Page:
Prolonged touch screen device usage is associated with emotional and behavioral problems, but not language delay, in toddlers

Han Pin Lin, Kuan Lin Chen, Willy Chou, Kuo Shu Yuan, Shih Yin Yen, Yu Shao Chen, Julie Chi Chow

Research output: Contribution to journalArticlepeer-review

3 Citations (Scopus)

Abstract

Background: Touch screen devices are now ubiquitous, and their usage by young children is increasing. However, the effects of these devices on young children are still unknown. Therefore, this study aimed to address the associations of touch screen device exposure with symptomatic emotional and behavioral problems and language development in children between the ages of 18 and 36 months. Method: A total of 161 primary caregivers of children between the ages of 18 and 36 months were recruited from the pediatric ward and outpatient clinic at a medical center in southern Taiwan. All caregivers were asked to fill out the Child Behavior Checklist for Ages 1½–5 (CBCL 1½–5) and a questionnaire on basic personal information and touch screen device usage, and they were also interviewed with the Communication and Language Screening Test for Birth to Three Chinese-Speaking Infant-Toddlers (CLST). Independent t-test and one-way ANOVA were used to examine the differences among the categories in the demographic variables and to characterize the touch screen device usage behaviors. Pearson's correlation was used to analyze the relationship between language delay and the extent of touch screen device exposure. After primary univariate analysis, we used multiple regression models to examine the relationships among the effects of touch screen device usage behaviors on children's emotional and behavioral problems and language development. Result: The children's mean age was 25.63 months (SD = 5.35). Children who spent more time on touch screen devices were more likely to have emotional problems (β = .219, p < .010, 95 % CI: .279–1.518), anxious/depressive symptoms (β = .206, p < .050, 95 % CI: .170–1.244), somatic complaints (β = .291, p < .001, 95% CI: .455–1.462), social withdrawal symptoms (β = .194, p < .050, 95 % CI: 0.133–1.150), attention problems (β = .300, p < .001, 95 % CI: .432–1.267), and aggressive behaviors (β = .247, p < .010, 95 % CI: .967–3.983). The effects were not noted on language development (β = −.136, p < .100, 95 % CI: −2.595–.147). Conclusion: Young children who spent more time on touch screen devices were more likely to have emotional problems, anxious/depressive symptoms, somatic complaints, social withdrawal symptoms, attention problems, and aggressive behaviors, but not language delay.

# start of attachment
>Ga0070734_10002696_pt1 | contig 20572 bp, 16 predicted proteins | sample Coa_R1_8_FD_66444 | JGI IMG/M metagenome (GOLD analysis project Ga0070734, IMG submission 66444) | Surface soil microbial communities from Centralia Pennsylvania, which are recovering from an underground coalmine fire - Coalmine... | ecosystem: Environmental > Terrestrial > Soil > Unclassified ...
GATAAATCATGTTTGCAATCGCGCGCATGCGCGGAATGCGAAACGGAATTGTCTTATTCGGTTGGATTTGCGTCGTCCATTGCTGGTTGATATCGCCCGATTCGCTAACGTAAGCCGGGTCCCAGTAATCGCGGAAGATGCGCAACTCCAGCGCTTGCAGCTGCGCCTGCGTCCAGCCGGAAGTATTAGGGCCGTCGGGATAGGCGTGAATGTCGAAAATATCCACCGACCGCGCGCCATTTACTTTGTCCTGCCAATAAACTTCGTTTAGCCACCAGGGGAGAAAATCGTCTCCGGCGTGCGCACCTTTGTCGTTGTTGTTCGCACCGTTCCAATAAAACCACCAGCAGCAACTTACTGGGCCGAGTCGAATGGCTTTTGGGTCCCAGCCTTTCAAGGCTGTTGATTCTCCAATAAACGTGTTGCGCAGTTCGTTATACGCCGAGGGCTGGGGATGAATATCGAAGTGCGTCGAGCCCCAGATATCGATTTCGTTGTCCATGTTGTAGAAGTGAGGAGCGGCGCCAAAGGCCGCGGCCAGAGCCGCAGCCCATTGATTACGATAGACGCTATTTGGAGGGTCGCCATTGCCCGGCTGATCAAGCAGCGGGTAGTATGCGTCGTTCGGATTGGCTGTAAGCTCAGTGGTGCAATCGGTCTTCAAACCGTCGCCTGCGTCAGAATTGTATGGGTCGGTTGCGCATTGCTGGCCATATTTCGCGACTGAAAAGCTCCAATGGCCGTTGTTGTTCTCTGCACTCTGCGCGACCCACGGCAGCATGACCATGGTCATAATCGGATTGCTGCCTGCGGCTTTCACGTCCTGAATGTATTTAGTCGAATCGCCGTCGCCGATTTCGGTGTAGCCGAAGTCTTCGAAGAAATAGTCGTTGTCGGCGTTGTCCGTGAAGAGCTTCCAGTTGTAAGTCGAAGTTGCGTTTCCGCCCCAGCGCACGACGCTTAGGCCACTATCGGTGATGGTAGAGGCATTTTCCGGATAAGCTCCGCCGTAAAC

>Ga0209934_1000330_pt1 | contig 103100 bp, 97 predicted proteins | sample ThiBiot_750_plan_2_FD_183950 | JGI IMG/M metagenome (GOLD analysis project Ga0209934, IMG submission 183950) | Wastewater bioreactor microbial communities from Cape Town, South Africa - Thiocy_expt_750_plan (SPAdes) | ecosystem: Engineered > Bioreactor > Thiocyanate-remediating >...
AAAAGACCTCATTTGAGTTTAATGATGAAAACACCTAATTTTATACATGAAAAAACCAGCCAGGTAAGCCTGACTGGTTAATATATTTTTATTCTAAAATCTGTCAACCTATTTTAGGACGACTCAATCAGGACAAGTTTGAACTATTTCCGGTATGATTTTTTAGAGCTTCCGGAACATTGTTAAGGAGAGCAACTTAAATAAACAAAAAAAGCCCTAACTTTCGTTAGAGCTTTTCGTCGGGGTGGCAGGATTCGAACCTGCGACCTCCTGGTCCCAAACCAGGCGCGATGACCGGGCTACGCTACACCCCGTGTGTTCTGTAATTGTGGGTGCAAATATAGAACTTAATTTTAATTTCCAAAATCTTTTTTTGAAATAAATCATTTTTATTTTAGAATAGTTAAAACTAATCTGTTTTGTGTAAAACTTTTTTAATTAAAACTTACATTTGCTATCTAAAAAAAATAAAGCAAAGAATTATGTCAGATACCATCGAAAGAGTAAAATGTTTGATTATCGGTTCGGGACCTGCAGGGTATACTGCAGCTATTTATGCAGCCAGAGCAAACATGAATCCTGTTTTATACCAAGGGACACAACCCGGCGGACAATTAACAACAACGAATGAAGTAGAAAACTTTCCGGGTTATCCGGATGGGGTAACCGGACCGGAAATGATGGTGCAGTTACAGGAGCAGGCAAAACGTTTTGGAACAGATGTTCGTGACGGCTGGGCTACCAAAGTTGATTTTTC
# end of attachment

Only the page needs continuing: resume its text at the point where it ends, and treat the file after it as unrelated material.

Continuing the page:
Original languageEnglish
Article number101424
JournalInfant Behavior and Development
Volume58
DOIs
Publication statusPublished - 2020 Feb

All Science Journal Classification (ASJC) codes

  • Developmental and Educational Psychology

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